|Open Enrollment Period for the Exchange
The open enrollment period for Washington’s Exchange starts on October 1st for coverage beginning January 1, 2014. In Washington State alone, close to 1 million uninsured will be able to search for affordable plans that address their needs. This page will provide you with more information, answers to frequently asked questions, and resources you may need during the Open Enrollment period. If you have any further questions, please call either my office at 425-793-5180.
How do I get health insurance in Washington State?
Washington State has set up its insurance marketplace and begins enrollment on October 1, 2013. The new marketplace is called, "Washington Health Benefit Exchange" and can be accessed at http://www.wahbexchange.org/. At this site, you will be able to shop for and compare plans, find information about whether you may be eligible for help to pay your premiums and enroll in the plan of your choice.
This is the official site for enrollment. Look-alike sites have popped up, so make sure you follow steps to protect yourself from fraud or scams.
What if my health insurer is changing my plan?
Insurance Commissioner Mike Kreidler addressed this directly in a blog post.
Here is information from the Washington State Office of the Insurance Commissioner:
“Under health reform, all health insurance plans are required to add certain new health benefits. If you buy your own health insurance, chances are you’ve just received a notice from your health insurer telling you of the changes and about the new plan that most closely resembles your current coverage. This includes your new monthly rate, only if you opt to move to the plan your insurer suggests.
Many of these letters can be alarming and we understand your concerns, but here are some important things to consider:
• Starting Oct. 1, you have the right to choose any plan sold inside the new Exchange – www.wahealthplanfinder.org or directly from an insurance company, regardless of your health status. If you buy from the Exchange, you could qualify for subsidies depending on your income. In the past, many people were forced to keep their current plan even if the costs increased because they couldn’t pass a heath screen.
• If you’re an individual earning less than $45,960 a year ($94,200 for a family of four) you could qualify for a subsidy to help you buy a plan in the Exchange. Also, individuals under age 30 or anyone who can show a financial hardship can buy a catastrophic plan.
• Most heath plans sold in the old individual market only covered 30 percent to 40 percent of your medical services – leaving the rest to you to pick up through copays and deductibles. And most plans’ deductibles did not count toward your out-of-pocket maximum, meaning once you met your deductible, you continued to pay cost-sharing and copays up to $10,000 or $15,000 a year in some cases.
• Starting Oct. 1, all health plans must cover at least 60 percent of your medical services. Also, your out-of-pocket maximum includes your deductible and your cost sharing. In most cases, this amount is limited to $6,350 a year. If your health plan does not include a specialty provider, they must allow you to see that provider at in-network costs.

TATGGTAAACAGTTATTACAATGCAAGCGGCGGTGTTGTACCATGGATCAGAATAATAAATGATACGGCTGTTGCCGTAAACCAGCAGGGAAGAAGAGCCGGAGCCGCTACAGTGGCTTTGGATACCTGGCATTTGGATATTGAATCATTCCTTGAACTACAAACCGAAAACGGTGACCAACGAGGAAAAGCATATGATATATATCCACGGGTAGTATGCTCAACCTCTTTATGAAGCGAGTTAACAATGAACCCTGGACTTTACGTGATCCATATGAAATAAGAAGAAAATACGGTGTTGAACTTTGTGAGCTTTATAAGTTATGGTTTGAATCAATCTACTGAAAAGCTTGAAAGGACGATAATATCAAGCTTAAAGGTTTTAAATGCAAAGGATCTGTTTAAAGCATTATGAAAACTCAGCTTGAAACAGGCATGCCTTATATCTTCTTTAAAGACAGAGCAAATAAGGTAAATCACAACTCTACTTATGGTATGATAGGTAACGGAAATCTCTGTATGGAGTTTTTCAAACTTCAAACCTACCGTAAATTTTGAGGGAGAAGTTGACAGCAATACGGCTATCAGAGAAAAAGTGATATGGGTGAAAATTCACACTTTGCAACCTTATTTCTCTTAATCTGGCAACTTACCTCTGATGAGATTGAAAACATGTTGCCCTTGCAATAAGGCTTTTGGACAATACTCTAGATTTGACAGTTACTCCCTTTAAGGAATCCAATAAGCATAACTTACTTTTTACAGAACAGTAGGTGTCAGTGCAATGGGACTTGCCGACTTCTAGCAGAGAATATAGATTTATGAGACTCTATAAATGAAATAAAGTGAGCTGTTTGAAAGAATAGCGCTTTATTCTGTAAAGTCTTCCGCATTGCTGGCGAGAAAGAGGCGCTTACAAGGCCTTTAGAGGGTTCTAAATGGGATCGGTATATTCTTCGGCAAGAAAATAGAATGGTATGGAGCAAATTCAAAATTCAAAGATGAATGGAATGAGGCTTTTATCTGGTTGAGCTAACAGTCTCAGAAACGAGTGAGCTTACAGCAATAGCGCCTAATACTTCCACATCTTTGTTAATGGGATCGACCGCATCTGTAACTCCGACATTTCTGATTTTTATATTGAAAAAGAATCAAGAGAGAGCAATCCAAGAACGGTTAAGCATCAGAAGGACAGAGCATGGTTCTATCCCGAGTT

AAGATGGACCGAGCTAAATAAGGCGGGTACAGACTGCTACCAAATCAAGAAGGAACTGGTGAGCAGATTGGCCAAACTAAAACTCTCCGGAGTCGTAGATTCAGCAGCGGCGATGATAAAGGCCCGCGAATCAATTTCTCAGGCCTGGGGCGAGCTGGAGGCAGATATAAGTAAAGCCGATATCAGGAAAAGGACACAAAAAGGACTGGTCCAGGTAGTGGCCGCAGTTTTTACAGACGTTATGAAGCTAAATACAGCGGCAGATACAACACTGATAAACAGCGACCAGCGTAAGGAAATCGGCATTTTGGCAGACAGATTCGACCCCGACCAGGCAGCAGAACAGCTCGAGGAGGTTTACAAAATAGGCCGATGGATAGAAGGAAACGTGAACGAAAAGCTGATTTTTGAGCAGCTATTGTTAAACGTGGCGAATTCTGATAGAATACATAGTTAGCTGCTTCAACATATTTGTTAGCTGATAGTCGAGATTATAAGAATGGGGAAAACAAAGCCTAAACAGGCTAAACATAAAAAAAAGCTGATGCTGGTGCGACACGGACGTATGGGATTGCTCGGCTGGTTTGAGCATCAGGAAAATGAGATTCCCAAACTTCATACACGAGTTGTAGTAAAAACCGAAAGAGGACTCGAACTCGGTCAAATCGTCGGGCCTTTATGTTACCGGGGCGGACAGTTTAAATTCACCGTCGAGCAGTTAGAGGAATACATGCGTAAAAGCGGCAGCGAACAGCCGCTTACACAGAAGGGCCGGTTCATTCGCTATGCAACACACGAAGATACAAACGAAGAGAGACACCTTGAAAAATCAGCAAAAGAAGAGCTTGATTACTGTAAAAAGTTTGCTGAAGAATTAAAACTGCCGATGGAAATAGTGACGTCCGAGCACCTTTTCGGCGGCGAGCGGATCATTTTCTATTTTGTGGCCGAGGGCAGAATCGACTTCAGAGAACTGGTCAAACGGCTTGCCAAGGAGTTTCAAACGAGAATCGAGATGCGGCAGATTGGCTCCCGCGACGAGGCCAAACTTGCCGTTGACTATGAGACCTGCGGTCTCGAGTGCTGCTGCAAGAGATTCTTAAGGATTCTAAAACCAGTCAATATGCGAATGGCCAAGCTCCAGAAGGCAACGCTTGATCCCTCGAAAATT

• All plans must include, at a minimum, 10 essential health benefits:
o Ambulatory patient services
o Emergency services
o Maternity and newborn care
o Mental health and treatment of substance abuse disorders, including behavioral health treatment
o Prescription drugs
o Rehabilitative and habilitative services and devices
o Laboratory services
o Preventive and wellness services and chronic disease management
o Pediatric services, including oral and vision care
In the past, individual health plans didn’t cover many of these benefits, such as maternity and prescription drugs. Washington state’s essential health benefits are based on the benefits in our state’s largest small employer plan, the Regence Innova plan and ensure that individuals buying their own health insurance have meaningful benefits critical to their wellbeing.
• All health plans now include approximately $500 worth of free preventive services including a wellness visit, immunizations and cancer screenings.
• There 46 different health plans from eight insurers available in the Exchange, starting Oct. 1. And there are additional plans being added for sale outside the Exchange. If you have questions about your options or why your health plan is changing, contact the Insurance Commissioner’s office at 1-800-562-6900.
• Don’t just take your insurance company’s best guess of what’s right for you and your family, shop around. Take a look at this map of all health plans by county approved for sale in the wahealthplanfinder and outside the Exchange, or starting Oct. 1, go to www.wahealthplanfinder.org to see your new options. “
How can I get help paying for my health insurance?
The Affordable Care Act provides help for eligible individuals, families and small businesses to pay for health insurance. These programs range from tax credits that lower the cost of premiums to subsidy payments covering out-of-pocket costs like co-payments for medical procedures.
For help finding how much assistance you may be eligible for, check out The Kaiser Family Foundation's subsidy calculator.
If you are a business owner, check out the Small Business Majority’s tax credit calculator to help find out how much help you can get providing health insurance for your employees.
For more information:
Affordable Care Act benefits
General Questions on Affordable Care Act Nationally, or call 1-800-318-2596
General Info and Questions on health care in Washington State
To compare plans in Washington State